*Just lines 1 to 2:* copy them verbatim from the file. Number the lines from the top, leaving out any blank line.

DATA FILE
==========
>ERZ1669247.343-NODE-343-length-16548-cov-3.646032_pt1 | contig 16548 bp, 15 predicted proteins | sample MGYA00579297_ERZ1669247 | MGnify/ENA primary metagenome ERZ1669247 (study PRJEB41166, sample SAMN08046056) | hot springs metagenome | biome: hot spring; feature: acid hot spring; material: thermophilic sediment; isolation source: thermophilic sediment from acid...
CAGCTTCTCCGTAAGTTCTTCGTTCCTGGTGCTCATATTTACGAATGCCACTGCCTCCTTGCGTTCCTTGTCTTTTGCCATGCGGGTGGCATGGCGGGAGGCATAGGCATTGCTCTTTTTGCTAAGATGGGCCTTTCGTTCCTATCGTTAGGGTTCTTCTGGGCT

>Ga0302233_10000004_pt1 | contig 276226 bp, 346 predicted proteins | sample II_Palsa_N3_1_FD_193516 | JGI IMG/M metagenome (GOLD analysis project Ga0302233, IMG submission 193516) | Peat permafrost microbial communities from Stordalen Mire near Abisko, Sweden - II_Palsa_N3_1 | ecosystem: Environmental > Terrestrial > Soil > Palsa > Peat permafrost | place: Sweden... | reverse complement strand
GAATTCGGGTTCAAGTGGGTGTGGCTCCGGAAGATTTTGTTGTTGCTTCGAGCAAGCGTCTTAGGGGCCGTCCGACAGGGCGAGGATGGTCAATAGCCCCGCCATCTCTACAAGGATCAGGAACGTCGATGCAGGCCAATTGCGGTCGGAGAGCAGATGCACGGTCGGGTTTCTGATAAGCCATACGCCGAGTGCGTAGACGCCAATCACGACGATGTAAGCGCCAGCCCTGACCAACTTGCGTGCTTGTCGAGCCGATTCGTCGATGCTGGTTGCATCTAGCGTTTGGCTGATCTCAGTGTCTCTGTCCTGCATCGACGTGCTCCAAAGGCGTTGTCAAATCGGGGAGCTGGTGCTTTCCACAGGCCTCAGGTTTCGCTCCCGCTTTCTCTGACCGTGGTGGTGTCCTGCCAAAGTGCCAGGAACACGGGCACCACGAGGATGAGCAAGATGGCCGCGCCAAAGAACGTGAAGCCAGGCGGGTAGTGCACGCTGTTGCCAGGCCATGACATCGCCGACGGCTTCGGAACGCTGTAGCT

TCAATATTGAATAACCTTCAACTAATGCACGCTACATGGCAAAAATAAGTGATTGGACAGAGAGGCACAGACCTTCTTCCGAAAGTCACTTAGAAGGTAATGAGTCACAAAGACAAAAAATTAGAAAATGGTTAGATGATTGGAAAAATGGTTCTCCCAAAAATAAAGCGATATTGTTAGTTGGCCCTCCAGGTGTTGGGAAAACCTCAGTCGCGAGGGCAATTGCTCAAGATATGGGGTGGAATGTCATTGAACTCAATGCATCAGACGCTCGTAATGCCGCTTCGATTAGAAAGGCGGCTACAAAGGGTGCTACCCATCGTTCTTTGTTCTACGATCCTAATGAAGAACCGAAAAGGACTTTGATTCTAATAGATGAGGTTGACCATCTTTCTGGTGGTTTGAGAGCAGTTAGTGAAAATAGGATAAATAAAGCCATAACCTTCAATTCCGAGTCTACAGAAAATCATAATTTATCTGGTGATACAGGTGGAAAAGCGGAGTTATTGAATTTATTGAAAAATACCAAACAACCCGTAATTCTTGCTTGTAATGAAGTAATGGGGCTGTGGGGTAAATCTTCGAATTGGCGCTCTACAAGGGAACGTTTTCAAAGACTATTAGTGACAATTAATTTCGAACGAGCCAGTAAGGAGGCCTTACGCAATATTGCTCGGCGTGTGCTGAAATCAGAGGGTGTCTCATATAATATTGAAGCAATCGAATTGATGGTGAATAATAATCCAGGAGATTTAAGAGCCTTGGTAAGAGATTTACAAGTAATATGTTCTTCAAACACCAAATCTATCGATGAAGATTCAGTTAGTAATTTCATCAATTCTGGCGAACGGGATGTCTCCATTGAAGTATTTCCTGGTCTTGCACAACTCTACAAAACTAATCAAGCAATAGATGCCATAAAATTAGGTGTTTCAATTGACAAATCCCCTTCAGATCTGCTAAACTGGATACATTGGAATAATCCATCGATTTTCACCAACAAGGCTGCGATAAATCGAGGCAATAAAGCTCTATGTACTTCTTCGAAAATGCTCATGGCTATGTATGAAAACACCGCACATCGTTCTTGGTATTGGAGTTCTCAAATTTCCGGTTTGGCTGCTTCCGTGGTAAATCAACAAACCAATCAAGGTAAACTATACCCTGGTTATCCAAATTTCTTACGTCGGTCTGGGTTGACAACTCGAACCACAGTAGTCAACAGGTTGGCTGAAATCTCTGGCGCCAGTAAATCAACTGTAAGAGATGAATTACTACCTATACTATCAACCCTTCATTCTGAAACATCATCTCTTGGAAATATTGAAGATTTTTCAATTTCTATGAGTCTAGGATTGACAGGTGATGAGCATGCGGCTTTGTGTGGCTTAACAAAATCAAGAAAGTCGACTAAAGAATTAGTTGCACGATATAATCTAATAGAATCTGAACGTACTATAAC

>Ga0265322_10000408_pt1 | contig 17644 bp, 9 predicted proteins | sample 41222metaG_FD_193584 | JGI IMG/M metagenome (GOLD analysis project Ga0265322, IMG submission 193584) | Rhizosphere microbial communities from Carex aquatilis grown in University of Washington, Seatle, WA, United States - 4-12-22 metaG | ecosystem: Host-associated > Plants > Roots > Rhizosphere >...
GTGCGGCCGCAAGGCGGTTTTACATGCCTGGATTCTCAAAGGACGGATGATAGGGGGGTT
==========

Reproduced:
>ERZ1669247.343-NODE-343-length-16548-cov-3.646032_pt1 | contig 16548 bp, 15 predicted proteins | sample MGYA00579297_ERZ1669247 | MGnify/ENA primary metagenome ERZ1669247 (study PRJEB41166, sample SAMN08046056) | hot springs metagenome | biome: hot spring; feature: acid hot spring; material: thermophilic sediment; isolation source: thermophilic sediment from acid...
CAGCTTCTCCGTAAGTTCTTCGTTCCTGGTGCTCATATTTACGAATGCCACTGCCTCCTTGCGTTCCTTGTCTTTTGCCATGCGGGTGGCATGGCGGGAGGCATAGGCATTGCTCTTTTTGCTAAGATGGGCCTTTCGTTCCTATCGTTAGGGTTCTTCTGGGCT